The idea of numerology was taken up by one of the four philosophers who were to systemize oriental thinking. Pythagoras was to include music in his theory of harmony, whereas the other three, Buddha, Confucius and Lao-Tse, stressed different aspects of the cosmic order. Nevertheless, all of them built on inventionism. The eternal, immanent cosmic order implies that there is a fixed body of true information, making the system axiomatic in nature. This makes paradoxes, apparently true pieces of information that do not fit in the system, a veritable threat to the whole building. In Zen buddhism, therefore, one of the main aims is to conquer paradoxes by reaching a state of mind in which the contradiction is no longer seen. The same is true for other oriental systems of thought, be it often more subtle. If a piece of information does not fit into the system it will be discarded or forcibly fitted. This rather than revising the system (which does not mean that oriental systems of thought are never revised, but that revisions cannot themselves be part of the system).

Mathematics, unsurprisingly, originates in Sumer. It is a system for the representation of information that is built on inventionism. For many centuries Euclid’s ‘Elements’ has been the example after which mathematics modeled itself. The book gives five definitions, five axioms and five rules that cannot be explained, only understood intuitively. Everything else follows from these fifteen starting points. Anything that does not follow from it, cannot be held true. A formula may not have been explicitly known before it is constructed, but implicitly it has always been encompassed in the system and it is from this fact that it derives its authority. Reasoning always follows the path from the existing towards the new.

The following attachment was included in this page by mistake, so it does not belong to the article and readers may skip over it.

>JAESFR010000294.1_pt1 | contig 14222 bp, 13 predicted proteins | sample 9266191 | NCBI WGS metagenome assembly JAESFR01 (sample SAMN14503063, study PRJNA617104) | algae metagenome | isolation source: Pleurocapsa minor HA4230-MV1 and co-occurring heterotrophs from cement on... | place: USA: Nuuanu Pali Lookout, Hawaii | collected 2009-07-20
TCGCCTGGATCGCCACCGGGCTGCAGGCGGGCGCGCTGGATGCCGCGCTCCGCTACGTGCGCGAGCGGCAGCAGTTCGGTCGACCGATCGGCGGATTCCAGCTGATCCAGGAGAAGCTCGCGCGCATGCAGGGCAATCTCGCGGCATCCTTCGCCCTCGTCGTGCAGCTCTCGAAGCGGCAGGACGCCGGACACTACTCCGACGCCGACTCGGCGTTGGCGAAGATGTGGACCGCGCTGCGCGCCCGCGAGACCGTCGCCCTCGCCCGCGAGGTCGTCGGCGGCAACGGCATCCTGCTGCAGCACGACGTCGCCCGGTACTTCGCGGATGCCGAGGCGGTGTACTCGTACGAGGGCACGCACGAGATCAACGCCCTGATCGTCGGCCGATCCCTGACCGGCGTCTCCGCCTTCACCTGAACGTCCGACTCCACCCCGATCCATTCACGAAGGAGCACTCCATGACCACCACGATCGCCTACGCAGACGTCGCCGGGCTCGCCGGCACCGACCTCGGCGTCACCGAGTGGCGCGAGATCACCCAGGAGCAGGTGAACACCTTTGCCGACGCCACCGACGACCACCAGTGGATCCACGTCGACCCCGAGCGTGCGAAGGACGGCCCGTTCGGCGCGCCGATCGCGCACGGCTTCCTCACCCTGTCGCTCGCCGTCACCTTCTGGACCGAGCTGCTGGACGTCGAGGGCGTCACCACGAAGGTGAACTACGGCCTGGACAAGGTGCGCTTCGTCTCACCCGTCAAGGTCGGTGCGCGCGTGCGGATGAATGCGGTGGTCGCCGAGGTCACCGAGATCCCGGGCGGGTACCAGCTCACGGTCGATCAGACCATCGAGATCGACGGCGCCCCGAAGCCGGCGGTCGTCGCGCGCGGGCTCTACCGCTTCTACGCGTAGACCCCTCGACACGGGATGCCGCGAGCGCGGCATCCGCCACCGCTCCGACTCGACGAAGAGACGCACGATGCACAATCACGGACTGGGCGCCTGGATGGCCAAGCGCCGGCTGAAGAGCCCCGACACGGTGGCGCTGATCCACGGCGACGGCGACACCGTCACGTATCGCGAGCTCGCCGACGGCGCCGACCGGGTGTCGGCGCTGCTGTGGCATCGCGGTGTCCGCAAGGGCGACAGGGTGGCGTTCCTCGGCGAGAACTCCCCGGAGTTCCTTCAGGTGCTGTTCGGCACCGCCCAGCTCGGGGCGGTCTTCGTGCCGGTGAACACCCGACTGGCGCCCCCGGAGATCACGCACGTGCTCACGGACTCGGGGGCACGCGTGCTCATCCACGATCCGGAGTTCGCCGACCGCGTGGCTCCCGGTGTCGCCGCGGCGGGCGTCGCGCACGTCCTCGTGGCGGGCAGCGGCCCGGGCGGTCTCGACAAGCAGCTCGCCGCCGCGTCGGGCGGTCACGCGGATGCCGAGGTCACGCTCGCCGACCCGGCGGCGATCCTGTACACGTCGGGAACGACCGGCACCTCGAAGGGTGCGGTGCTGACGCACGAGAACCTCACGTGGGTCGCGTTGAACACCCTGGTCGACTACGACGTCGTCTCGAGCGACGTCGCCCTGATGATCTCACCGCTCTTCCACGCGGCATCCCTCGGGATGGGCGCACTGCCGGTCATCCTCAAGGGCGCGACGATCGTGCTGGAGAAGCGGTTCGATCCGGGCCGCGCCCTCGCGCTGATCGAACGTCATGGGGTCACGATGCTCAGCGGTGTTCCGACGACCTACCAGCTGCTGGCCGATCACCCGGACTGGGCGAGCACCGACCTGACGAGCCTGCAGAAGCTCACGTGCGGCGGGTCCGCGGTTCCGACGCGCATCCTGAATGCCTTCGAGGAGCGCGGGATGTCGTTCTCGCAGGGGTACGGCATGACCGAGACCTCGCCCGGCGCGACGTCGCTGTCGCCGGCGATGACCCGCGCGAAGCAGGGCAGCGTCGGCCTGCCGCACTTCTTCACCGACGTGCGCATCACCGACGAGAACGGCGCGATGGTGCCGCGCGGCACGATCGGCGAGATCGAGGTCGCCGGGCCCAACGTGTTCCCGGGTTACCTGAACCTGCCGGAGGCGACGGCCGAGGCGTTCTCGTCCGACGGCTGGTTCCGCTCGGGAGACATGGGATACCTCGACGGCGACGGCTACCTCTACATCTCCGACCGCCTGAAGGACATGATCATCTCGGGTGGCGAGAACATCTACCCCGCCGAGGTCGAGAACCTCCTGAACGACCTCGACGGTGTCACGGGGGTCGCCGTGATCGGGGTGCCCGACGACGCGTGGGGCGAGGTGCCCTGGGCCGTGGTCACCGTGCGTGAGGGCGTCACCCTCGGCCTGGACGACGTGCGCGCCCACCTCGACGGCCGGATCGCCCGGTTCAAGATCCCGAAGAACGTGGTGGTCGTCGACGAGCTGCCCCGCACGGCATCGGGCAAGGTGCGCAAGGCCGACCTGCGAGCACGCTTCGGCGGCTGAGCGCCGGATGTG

Mathematics, the commonplace reads, is a form of language. This may be true, but it is, in a sense, a very poor language, because it excludes many statements that are possible in natural language. Of course, this poorness is at the same time its strength. ‘Two and two makes five’ is not a valid statement in the language of mathematics, because, other than in natural language, mathematics demands that each single statements conforms to the system as a whole. This limits the possibilities but enhances the internal structure, just as inventionism stipulates.

One, in the view of the above, very significant episode in the history of mathematics is the discovery of non-Euclidian mathematics (four times before it caught on) and the events that followed. The fear of paradoxes, innate in inventionism, sprung up vividly and lead to a whole group of mathematicians, notably Bertrand Russell and Alfred North Whitehead, wishing to redefine mathematics in such a way that the absence of paradoxes in the system could be guaranteed. The enthousiasm about the Russell-Whitehead programme even went so far a group of philosophers, known as the logical-positivists, thought it would be a good idea to extend the striving for completeness and consistency to natural language. This would, for instance, mean that sentences like ‘pigs can fly’ had to become impossible. Curiously enough this striving drew much inspiration from Wittgenstein, who had unequivocally rejected the idea in his statement that unspeakable things do exist.